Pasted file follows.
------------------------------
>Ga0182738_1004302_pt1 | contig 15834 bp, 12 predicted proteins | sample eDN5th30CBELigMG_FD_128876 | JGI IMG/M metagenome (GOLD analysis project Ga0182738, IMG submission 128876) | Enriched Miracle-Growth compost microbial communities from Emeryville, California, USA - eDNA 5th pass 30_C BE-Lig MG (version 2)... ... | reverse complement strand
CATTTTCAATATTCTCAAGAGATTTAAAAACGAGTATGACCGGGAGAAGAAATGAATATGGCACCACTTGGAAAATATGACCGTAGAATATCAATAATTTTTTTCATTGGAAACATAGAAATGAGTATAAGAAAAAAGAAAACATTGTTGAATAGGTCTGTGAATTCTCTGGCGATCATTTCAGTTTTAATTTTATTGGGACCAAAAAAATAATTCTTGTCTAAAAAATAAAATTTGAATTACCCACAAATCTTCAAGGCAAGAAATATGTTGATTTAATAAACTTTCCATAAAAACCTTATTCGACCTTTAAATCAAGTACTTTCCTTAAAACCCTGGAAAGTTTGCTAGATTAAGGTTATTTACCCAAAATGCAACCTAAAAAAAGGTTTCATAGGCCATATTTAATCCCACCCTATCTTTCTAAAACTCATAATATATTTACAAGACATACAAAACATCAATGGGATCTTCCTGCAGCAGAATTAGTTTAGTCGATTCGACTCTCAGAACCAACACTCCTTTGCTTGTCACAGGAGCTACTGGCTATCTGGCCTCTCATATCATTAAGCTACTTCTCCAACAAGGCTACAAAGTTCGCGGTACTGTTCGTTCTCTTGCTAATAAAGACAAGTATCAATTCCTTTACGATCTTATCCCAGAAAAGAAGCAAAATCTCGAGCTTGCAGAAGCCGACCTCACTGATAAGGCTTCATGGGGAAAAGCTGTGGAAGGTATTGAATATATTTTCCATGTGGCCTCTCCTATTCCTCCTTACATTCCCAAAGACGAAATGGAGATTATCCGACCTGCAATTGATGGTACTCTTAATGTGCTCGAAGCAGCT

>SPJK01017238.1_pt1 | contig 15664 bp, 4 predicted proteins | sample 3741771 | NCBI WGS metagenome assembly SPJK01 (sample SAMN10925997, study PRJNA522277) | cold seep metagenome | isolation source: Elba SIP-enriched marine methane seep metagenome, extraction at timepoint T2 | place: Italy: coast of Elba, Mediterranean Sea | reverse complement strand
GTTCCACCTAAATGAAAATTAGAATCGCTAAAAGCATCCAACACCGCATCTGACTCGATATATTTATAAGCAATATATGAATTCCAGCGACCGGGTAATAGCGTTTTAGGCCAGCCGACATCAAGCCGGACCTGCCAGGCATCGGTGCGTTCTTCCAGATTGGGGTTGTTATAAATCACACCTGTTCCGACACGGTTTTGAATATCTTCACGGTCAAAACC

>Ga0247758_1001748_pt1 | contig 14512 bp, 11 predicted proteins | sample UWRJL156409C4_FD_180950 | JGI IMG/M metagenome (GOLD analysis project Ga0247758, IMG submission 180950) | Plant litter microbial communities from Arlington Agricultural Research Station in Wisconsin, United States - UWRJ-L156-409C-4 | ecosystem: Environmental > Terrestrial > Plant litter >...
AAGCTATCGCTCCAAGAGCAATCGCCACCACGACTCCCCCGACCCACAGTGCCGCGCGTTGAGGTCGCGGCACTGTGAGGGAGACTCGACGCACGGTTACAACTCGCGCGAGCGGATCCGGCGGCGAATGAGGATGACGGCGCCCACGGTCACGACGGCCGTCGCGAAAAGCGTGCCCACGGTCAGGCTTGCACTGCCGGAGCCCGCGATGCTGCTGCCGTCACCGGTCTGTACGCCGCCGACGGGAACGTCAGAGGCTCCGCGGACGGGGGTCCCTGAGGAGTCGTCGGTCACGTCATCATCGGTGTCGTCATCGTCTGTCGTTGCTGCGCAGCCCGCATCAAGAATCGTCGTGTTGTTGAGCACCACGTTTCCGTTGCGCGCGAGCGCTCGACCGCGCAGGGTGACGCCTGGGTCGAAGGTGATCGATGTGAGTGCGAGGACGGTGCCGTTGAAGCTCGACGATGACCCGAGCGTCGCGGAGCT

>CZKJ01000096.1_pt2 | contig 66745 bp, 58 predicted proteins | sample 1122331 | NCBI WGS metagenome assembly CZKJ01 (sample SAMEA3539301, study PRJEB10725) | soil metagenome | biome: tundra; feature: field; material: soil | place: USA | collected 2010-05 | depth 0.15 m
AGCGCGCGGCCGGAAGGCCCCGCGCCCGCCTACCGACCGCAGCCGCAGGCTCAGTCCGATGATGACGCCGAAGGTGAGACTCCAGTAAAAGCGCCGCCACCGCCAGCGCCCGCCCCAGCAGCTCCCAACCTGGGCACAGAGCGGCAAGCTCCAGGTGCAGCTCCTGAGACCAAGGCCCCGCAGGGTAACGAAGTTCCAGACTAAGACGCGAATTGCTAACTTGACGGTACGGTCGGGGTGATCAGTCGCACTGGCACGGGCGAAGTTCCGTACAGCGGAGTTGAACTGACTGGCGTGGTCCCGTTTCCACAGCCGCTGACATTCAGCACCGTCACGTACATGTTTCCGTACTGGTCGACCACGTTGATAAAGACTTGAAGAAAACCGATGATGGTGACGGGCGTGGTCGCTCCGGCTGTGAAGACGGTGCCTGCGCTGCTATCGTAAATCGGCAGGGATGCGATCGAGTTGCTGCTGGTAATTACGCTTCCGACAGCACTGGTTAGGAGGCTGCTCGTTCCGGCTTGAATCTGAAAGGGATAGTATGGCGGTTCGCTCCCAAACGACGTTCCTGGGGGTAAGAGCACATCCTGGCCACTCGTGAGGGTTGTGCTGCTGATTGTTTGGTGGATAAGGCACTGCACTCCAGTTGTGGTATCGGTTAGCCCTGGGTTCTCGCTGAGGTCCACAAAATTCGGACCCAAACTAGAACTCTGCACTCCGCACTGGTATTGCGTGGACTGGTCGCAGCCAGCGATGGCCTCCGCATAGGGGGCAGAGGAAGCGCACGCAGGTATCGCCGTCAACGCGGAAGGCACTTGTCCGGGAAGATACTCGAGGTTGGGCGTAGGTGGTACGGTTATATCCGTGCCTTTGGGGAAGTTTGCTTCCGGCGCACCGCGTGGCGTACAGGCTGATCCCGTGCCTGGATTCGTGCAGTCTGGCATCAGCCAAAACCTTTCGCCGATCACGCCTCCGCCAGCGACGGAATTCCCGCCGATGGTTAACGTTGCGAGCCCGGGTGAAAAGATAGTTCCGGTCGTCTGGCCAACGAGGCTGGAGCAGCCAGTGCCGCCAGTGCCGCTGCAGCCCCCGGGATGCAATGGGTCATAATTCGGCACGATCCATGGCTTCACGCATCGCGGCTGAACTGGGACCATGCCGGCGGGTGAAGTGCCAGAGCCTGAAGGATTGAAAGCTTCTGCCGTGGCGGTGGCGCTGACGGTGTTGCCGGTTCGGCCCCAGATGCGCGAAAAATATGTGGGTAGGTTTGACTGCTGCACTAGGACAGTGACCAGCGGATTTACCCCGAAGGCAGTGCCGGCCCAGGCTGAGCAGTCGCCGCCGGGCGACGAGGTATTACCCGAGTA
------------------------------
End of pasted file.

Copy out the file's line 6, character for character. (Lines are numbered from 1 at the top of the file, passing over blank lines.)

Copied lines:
AAGCTATCGCTCCAAGAGCAATCGCCACCACGACTCCCCCGACCCACAGTGCCGCGCGTTGAGGTCGCGGCACTGTGAGGGAGACTCGACGCACGGTTACAACTCGCGCGAGCGGATCCGGCGGCGAATGAGGATGACGGCGCCCACGGTCACGACGGCCGTCGCGAAAAGCGTGCCCACGGTCAGGCTTGCACTGCCGGAGCCCGCGATGCTGCTGCCGTCACCGGTCTGTACGCCGCCGACGGGAACGTCAGAGGCTCCGCGGACGGGGGTCCCTGAGGAGTCGTCGGTCACGTCATCATCGGTGTCGTCATCGTCTGTCGTTGCTGCGCAGCCCGCATCAAGAATCGTCGTGTTGTTGAGCACCACGTTTCCGTTGCGCGCGAGCGCTCGACCGCGCAGGGTGACGCCTGGGTCGAAGGTGATCGATGTGAGTGCGAGGACGGTGCCGTTGAAGCTCGACGATGACCCGAGCGTCGCGGAGCT